The 1926 Imperial Conference, held in London, brought together the Prime Ministers of the Dominions of the British Empire. During that conference the Balfour Declaration established the principle that the Dominions are all equal in status, and not subordinate to the United Kingdom. That resolution was confirmed by the British Parliament, and Canada's sovereignty was the result.
The Great Depression of the 1930's brought an economic meltdown to many countries. In its wake it devastated Canada, especially in the provinces of Alberta, British Columbia, Manitoba and Saskatchewan.
After Britain declared war on Germany in 1939, Canada followed suit and World War II began. Canadian troops were involved in many war-changing battles including the Battle of Normandy. In the end, the Allies defeated Germany and Canada paid a price. Nearly 50,000 Canadians gave their lives, with thousands wounded.
A positive by-product of World War II was that it ended any lingering effects of the Great Depression in Canada. To support the needs of the war, workers produced raw materials and manufactured goods in record quantities. Canada was again on an economic roll, and it would never look back.
After decades of bitter debate over its border with Quebec, Newfoundland joined Canada as a province in 1949; the massive St. Lawrence Seaway opened in 1959, and on February 15, 1965, Canada proudly flew its first official national banner, a red and white maple-leaf flag.
The British North America Act marked its 100th anniversary on July 1, 1967, and fifteen years later, in 1982, it was replaced by Canada's new constitution. Queen Elizabeth traveled to Ottawa and proclaimed the document as official, and constitutional powers were transferred from Great Britain to Canada.
With pride in their French heritage, Quebec began a movement in the 1960's to separate itself from Canada, and establish a French-speaking nation. The first vote on same failed, but in 1995, the government of Quebec tried a sovereignty vote again. It was rejected by a slim margin of less than 1%. In 1997, the Canadian Supreme Court ruled unilateral secession by a province to be unconstitutional, but that separatism fever still burns.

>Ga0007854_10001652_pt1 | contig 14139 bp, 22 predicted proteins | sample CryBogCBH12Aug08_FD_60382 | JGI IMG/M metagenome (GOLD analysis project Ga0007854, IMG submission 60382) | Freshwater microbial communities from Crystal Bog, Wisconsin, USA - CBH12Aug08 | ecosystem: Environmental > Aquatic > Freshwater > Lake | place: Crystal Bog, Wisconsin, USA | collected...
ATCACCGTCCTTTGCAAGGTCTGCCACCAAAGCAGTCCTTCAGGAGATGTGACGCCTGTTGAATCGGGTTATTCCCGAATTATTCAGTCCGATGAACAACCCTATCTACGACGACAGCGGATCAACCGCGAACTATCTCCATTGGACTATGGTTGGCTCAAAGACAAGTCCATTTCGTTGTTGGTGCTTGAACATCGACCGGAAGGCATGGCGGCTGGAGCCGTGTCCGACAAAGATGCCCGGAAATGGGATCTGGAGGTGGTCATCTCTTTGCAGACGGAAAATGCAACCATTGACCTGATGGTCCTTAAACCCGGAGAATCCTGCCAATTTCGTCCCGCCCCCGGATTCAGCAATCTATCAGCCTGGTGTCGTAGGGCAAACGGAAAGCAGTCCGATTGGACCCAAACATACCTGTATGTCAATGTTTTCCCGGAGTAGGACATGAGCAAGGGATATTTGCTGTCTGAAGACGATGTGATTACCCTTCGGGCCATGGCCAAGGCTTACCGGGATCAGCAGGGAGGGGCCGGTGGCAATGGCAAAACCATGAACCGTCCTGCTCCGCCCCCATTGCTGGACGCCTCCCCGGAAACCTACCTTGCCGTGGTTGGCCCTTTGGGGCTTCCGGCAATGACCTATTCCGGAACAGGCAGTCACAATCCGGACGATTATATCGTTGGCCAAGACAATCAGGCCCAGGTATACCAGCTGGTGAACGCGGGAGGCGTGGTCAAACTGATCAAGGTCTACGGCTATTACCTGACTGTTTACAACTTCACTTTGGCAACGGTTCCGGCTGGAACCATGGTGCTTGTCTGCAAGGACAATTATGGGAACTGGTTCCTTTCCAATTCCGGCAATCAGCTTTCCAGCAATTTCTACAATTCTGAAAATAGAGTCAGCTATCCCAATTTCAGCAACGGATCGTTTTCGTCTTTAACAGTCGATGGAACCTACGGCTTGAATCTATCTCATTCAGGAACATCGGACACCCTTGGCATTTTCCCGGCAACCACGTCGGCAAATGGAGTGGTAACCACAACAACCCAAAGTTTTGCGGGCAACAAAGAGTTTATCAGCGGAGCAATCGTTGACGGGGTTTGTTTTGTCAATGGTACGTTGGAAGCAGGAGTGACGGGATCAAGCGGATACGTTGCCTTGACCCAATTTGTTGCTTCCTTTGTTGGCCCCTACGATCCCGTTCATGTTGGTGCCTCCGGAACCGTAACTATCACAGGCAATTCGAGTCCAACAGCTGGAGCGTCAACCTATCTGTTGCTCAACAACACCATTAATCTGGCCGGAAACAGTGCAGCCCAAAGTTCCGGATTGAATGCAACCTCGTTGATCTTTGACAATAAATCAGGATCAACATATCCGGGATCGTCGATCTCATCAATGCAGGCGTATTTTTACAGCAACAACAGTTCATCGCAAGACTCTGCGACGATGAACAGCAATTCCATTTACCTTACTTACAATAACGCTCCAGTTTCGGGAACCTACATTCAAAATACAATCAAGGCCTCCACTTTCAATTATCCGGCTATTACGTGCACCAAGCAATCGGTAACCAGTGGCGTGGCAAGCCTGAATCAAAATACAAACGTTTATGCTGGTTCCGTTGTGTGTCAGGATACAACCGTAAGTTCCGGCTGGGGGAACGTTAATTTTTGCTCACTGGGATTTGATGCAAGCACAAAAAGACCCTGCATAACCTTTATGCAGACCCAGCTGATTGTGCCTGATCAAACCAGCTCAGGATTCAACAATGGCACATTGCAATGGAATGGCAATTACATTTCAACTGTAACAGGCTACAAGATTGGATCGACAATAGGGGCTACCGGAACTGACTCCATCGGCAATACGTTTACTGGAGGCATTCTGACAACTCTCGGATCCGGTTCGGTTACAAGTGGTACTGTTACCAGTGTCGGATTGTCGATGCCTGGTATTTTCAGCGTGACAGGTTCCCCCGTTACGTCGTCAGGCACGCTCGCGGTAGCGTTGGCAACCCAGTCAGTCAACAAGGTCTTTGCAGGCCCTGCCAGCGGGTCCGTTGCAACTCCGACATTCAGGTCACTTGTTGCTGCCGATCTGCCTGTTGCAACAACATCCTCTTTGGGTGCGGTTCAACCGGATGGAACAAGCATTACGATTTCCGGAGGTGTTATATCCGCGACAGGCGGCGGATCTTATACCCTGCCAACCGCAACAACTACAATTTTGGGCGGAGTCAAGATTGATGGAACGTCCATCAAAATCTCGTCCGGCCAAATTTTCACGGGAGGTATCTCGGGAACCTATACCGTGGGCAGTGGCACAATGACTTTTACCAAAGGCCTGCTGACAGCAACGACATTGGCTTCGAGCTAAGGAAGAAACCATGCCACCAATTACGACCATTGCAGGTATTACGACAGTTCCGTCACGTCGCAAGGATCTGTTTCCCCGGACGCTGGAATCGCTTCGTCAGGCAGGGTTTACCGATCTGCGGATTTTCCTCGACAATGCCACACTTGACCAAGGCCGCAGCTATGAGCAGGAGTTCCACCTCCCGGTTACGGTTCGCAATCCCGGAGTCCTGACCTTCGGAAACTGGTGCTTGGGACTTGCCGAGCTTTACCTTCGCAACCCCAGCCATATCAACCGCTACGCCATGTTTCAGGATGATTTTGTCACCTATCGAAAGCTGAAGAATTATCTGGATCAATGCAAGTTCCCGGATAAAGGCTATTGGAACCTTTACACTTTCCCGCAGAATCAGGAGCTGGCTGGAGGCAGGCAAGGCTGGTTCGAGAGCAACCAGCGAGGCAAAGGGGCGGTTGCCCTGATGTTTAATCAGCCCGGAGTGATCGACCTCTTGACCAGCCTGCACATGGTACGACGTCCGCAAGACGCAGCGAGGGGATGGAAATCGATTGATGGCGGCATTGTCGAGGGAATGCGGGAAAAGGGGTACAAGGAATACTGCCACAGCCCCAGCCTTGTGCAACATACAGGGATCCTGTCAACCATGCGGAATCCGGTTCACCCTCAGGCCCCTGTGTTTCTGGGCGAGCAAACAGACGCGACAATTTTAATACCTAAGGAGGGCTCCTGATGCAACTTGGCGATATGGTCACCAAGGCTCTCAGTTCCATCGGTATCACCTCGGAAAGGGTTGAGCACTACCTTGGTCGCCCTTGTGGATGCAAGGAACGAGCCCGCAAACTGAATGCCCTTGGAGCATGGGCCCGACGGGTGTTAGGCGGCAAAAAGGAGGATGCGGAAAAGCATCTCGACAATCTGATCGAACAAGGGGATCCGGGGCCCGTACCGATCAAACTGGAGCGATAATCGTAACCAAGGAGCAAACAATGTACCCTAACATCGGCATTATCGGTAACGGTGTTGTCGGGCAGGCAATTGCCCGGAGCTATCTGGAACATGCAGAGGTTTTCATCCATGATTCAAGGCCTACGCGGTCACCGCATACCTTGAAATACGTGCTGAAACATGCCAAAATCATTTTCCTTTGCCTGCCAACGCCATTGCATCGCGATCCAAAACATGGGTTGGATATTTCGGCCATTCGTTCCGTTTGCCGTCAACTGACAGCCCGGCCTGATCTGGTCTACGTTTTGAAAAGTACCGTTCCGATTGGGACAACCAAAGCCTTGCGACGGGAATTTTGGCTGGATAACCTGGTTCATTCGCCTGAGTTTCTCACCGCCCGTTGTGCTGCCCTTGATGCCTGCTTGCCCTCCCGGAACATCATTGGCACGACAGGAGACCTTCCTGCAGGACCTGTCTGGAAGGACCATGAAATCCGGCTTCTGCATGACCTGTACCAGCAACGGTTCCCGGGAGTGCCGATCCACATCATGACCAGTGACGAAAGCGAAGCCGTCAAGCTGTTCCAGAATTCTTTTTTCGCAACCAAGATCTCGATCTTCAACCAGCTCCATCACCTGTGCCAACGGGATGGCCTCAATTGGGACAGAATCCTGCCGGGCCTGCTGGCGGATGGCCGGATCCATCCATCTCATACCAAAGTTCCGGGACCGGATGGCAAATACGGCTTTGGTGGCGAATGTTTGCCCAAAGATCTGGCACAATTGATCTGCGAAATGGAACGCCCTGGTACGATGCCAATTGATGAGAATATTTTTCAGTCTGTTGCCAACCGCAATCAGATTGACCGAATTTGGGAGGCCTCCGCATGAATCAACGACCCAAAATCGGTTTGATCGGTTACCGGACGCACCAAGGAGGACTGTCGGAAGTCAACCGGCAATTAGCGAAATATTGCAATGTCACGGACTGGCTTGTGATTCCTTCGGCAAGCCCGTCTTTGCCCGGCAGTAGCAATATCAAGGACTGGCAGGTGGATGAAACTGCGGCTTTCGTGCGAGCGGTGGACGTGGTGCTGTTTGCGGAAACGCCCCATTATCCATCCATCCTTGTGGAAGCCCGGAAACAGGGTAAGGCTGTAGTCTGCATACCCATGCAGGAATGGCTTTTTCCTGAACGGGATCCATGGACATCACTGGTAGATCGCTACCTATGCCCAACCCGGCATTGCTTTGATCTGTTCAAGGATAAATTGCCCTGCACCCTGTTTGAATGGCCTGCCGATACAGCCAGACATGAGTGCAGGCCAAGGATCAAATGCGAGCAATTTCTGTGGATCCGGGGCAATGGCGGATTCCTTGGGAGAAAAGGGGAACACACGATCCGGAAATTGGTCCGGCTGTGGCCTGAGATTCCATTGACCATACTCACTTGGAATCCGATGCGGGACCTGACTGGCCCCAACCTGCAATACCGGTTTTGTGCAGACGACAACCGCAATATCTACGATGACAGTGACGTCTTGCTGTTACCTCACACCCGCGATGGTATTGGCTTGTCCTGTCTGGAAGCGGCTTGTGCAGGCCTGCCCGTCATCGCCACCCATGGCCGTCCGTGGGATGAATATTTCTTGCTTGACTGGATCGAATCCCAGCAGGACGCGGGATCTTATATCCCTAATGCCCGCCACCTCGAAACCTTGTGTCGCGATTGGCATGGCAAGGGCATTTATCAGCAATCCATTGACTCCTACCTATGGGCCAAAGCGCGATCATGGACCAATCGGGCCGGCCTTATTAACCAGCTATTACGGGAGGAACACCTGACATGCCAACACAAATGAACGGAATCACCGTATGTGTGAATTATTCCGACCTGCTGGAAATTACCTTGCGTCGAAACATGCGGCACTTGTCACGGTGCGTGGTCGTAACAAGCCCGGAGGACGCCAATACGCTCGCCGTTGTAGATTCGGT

On May 4, 1992, voters in the Northwest Territories authorized the partition of their huge area into two separate territories, one to become a self-governing homeland for Inuit peoples, or Eskimos. That new territory was called Nunavut, meaning Our Land.
Canada is a land of vast distances and rich natural beauty and resources. As an affluent, high-tech industrial society in the trillion-dollar class, Canada resembles the United States in its market-oriented economic system, pattern of production, and affluent living standards.
Canada faces the political challenges of meeting public demands for quality improvements in health care and education services. Canada also aims to develop its diverse energy resources while maintaining its long-held commitments to the environment.
In The News
Trending on WorldAtlas
The Most Dangerous Cities in the World
The Largest Countries in the World
The 10 Smallest Countries In The World
The Coldest Capital Cities In The World
The Richest Countries In The World
29 Largest Armies In The World
10 States With The Largest African-American Populations
The Richest Countries In Africa
30 Least Populated Countries In The World
Canada provinces, territories & their capitals
|British Columbia||Victoria||British Columbia|
|New Brunswick||Fredericton||New Brunswick|
|Newfoundland and Labrador||St. John's||Newfoundland and Labrador|
|Northwest Territories||Yellowknife||Northwest Territories|
|Nova Scotia||Halifax||Nova Scotia|
|Prince Edward Island||Charlottetown||Prince Edward Island|